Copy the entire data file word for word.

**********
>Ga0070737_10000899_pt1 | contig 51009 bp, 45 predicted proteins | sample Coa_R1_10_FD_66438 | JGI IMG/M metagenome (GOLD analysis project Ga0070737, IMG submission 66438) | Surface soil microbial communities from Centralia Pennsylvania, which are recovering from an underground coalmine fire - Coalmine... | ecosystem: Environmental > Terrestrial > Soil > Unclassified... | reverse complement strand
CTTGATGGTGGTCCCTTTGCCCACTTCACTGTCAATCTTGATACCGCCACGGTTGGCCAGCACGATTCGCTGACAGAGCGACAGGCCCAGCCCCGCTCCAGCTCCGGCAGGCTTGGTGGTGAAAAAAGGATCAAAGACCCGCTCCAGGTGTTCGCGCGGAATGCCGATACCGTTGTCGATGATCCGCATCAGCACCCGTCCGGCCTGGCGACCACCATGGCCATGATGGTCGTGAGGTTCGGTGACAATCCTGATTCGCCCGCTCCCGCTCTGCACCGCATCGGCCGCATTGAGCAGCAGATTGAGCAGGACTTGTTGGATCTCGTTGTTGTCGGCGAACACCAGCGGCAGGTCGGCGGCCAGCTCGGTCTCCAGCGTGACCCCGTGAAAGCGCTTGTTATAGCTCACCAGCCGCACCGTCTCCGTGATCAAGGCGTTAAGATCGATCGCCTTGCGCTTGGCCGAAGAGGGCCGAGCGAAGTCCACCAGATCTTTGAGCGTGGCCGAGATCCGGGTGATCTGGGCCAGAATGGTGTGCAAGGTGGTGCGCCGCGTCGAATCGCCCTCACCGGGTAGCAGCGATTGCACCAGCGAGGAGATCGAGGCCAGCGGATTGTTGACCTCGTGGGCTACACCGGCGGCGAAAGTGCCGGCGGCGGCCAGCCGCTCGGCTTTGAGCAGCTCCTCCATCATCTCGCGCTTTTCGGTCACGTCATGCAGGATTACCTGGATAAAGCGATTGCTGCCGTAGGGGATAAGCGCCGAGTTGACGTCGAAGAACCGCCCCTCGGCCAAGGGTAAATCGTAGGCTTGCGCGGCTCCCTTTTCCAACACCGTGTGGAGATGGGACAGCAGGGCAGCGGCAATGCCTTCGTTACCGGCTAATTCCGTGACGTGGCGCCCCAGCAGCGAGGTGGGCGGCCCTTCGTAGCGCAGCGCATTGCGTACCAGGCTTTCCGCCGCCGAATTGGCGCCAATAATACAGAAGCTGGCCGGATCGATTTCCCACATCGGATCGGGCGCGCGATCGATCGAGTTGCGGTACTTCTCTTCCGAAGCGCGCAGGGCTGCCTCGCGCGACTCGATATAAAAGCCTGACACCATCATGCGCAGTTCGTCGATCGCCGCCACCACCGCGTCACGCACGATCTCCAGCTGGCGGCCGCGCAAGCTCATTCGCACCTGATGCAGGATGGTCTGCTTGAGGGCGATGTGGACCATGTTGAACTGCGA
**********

>Ga0070737_10000899_pt1 | contig 51009 bp, 45 predicted proteins | sample Coa_R1_10_FD_66438 | JGI IMG/M metagenome (GOLD analysis project Ga0070737, IMG submission 66438) | Surface soil microbial communities from Centralia Pennsylvania, which are recovering from an underground coalmine fire - Coalmine... | ecosystem: Environmental > Terrestrial > Soil > Unclassified... | reverse complement strand
CTTGATGGTGGTCCCTTTGCCCACTTCACTGTCAATCTTGATACCGCCACGGTTGGCCAGCACGATTCGCTGACAGAGCGACAGGCCCAGCCCCGCTCCAGCTCCGGCAGGCTTGGTGGTGAAAAAAGGATCAAAGACCCGCTCCAGGTGTTCGCGCGGAATGCCGATACCGTTGTCGATGATCCGCATCAGCACCCGTCCGGCCTGGCGACCACCATGGCCATGATGGTCGTGAGGTTCGGTGACAATCCTGATTCGCCCGCTCCCGCTCTGCACCGCATCGGCCGCATTGAGCAGCAGATTGAGCAGGACTTGTTGGATCTCGTTGTTGTCGGCGAACACCAGCGGCAGGTCGGCGGCCAGCTCGGTCTCCAGCGTGACCCCGTGAAAGCGCTTGTTATAGCTCACCAGCCGCACCGTCTCCGTGATCAAGGCGTTAAGATCGATCGCCTTGCGCTTGGCCGAAGAGGGCCGAGCGAAGTCCACCAGATCTTTGAGCGTGGCCGAGATCCGGGTGATCTGGGCCAGAATGGTGTGCAAGGTGGTGCGCCGCGTCGAATCGCCCTCACCGGGTAGCAGCGATTGCACCAGCGAGGAGATCGAGGCCAGCGGATTGTTGACCTCGTGGGCTACACCGGCGGCGAAAGTGCCGGCGGCGGCCAGCCGCTCGGCTTTGAGCAGCTCCTCCATCATCTCGCGCTTTTCGGTCACGTCATGCAGGATTACCTGGATAAAGCGATTGCTGCCGTAGGGGATAAGCGCCGAGTTGACGTCGAAGAACCGCCCCTCGGCCAAGGGTAAATCGTAGGCTTGCGCGGCTCCCTTTTCCAACACCGTGTGGAGATGGGACAGCAGGGCAGCGGCAATGCCTTCGTTACCGGCTAATTCCGTGACGTGGCGCCCCAGCAGCGAGGTGGGCGGCCCTTCGTAGCGCAGCGCATTGCGTACCAGGCTTTCCGCCGCCGAATTGGCGCCAATAATACAGAAGCTGGCCGGATCGATTTCCCACATCGGATCGGGCGCGCGATCGATCGAGTTGCGGTACTTCTCTTCCGAAGCGCGCAGGGCTGCCTCGCGCGACTCGATATAAAAGCCTGACACCATCATGCGCAGTTCGTCGATCGCCGCCACCACCGCGTCACGCACGATCTCCAGCTGGCGGCCGCGCAAGCTCATTCGCACCTGATGCAGGATGGTCTGCTTGAGGGCGATGTGGACCATGTTGAACTGCGA